Revegetation and restoration in rural landscapes
Revegetation (replanting) is changing the face of many rural landscapes. Landholders and community groups are actively involved in revegetation activities to restore landscapes where excessive loss of native vegetation has occurred. But what are the benefits of revegetation for wildlife?
Will revegetation bring species ‘back’ into rural environments? Or simply provide additional habitat for common species already present?
We selected 43 rural landscapes (each 800 ha) in SW Victoria to represent:
- landscapes with increasing amounts of revegetation (from 1 – 19% of the landscape)
- landscapes with decreasing amounts of remnant vegetation (18% down to 1%)
- landscapes with a mix of both remnants and revegetation.
Birds were surveyed at 12 sites in each landscape. Mammals, frogs and butterflies were surveyed in subsets of these landscapes.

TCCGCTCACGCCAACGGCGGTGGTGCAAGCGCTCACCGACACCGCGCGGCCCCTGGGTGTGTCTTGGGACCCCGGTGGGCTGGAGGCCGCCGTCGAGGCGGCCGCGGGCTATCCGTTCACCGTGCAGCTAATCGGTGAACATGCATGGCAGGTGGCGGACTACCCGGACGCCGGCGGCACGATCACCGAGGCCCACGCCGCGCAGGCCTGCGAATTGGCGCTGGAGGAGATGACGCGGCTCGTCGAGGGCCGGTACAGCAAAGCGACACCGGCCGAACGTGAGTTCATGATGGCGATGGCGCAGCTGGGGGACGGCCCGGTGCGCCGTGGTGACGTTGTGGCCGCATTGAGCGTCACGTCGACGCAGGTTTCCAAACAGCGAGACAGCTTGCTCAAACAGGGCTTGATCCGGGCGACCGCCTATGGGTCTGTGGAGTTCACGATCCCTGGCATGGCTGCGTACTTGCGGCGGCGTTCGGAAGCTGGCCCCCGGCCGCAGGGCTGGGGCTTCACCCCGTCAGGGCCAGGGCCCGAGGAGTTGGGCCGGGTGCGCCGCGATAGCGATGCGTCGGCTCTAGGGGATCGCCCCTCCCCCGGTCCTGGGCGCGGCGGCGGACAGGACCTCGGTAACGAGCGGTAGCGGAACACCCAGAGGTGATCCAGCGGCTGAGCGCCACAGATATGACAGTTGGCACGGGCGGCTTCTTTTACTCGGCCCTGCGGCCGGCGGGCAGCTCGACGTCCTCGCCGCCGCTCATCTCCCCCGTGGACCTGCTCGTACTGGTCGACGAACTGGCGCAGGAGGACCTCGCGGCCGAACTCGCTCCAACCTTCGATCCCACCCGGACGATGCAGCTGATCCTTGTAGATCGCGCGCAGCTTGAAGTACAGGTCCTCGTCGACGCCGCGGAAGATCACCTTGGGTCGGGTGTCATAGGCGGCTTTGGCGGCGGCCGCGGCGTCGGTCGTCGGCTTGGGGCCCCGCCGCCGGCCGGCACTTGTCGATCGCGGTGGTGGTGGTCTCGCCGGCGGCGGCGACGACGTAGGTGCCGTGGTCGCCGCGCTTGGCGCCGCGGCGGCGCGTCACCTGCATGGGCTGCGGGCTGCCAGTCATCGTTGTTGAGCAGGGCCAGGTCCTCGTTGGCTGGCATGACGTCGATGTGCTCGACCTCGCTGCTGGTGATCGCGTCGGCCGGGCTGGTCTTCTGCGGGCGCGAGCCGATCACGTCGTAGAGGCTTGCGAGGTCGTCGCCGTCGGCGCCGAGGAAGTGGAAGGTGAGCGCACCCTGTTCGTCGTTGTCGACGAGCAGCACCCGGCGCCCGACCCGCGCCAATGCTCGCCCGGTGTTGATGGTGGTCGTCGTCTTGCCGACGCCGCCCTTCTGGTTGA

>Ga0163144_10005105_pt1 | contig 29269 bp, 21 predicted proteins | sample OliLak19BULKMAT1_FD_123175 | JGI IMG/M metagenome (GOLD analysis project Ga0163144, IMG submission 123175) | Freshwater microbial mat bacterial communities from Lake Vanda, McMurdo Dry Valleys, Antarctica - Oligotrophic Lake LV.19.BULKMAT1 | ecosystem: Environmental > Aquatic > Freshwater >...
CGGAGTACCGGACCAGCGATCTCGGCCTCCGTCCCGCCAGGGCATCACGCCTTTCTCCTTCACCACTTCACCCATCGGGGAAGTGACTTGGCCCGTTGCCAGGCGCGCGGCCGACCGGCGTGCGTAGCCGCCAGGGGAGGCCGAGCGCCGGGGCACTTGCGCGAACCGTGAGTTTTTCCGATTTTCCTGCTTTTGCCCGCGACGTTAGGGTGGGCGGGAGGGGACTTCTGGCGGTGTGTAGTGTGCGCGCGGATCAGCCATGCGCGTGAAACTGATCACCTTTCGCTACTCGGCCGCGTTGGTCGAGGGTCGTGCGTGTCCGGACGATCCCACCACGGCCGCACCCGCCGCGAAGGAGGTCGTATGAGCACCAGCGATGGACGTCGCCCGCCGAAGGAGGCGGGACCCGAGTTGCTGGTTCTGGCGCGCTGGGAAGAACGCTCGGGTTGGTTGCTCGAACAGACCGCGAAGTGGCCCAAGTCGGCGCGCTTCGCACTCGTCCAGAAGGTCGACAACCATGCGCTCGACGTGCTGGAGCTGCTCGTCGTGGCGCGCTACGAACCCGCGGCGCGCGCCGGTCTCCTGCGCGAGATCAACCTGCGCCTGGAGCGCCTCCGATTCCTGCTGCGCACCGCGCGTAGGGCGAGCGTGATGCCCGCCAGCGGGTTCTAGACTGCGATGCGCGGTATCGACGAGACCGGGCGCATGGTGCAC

In total, 152 species of birds was recorded, with 40-78 species per landscape. Of the 60 species that depend on forest or woodland, 48 (80%) were recorded in revegetation. Species richness of woodland birds was most strongly influenced by total amount of wooded cover in the landscape (either remnant vegetation or revegetation).
With increasing extent of revegetation, the number of woodland species increased, demonstrating that rural restoration does attract species back into the landscape.
We are now planning to re-sample these landscapes 12 years later (2018-19) to test hypotheses about changes in the value of revegetated landscapes through time.
- Professor Andrew Bennett
- Dr Rohan Clarke (Monash University)
- Dr Greg Holland
- Dr Angie Haslem
- Dr Jim Radford
- Dr Annie Ouin (France)
- Glenelg Hopkins Catchment Management Authority
- Department of Environment, Land, Water and Planning
- Revegetation and wildlife brochure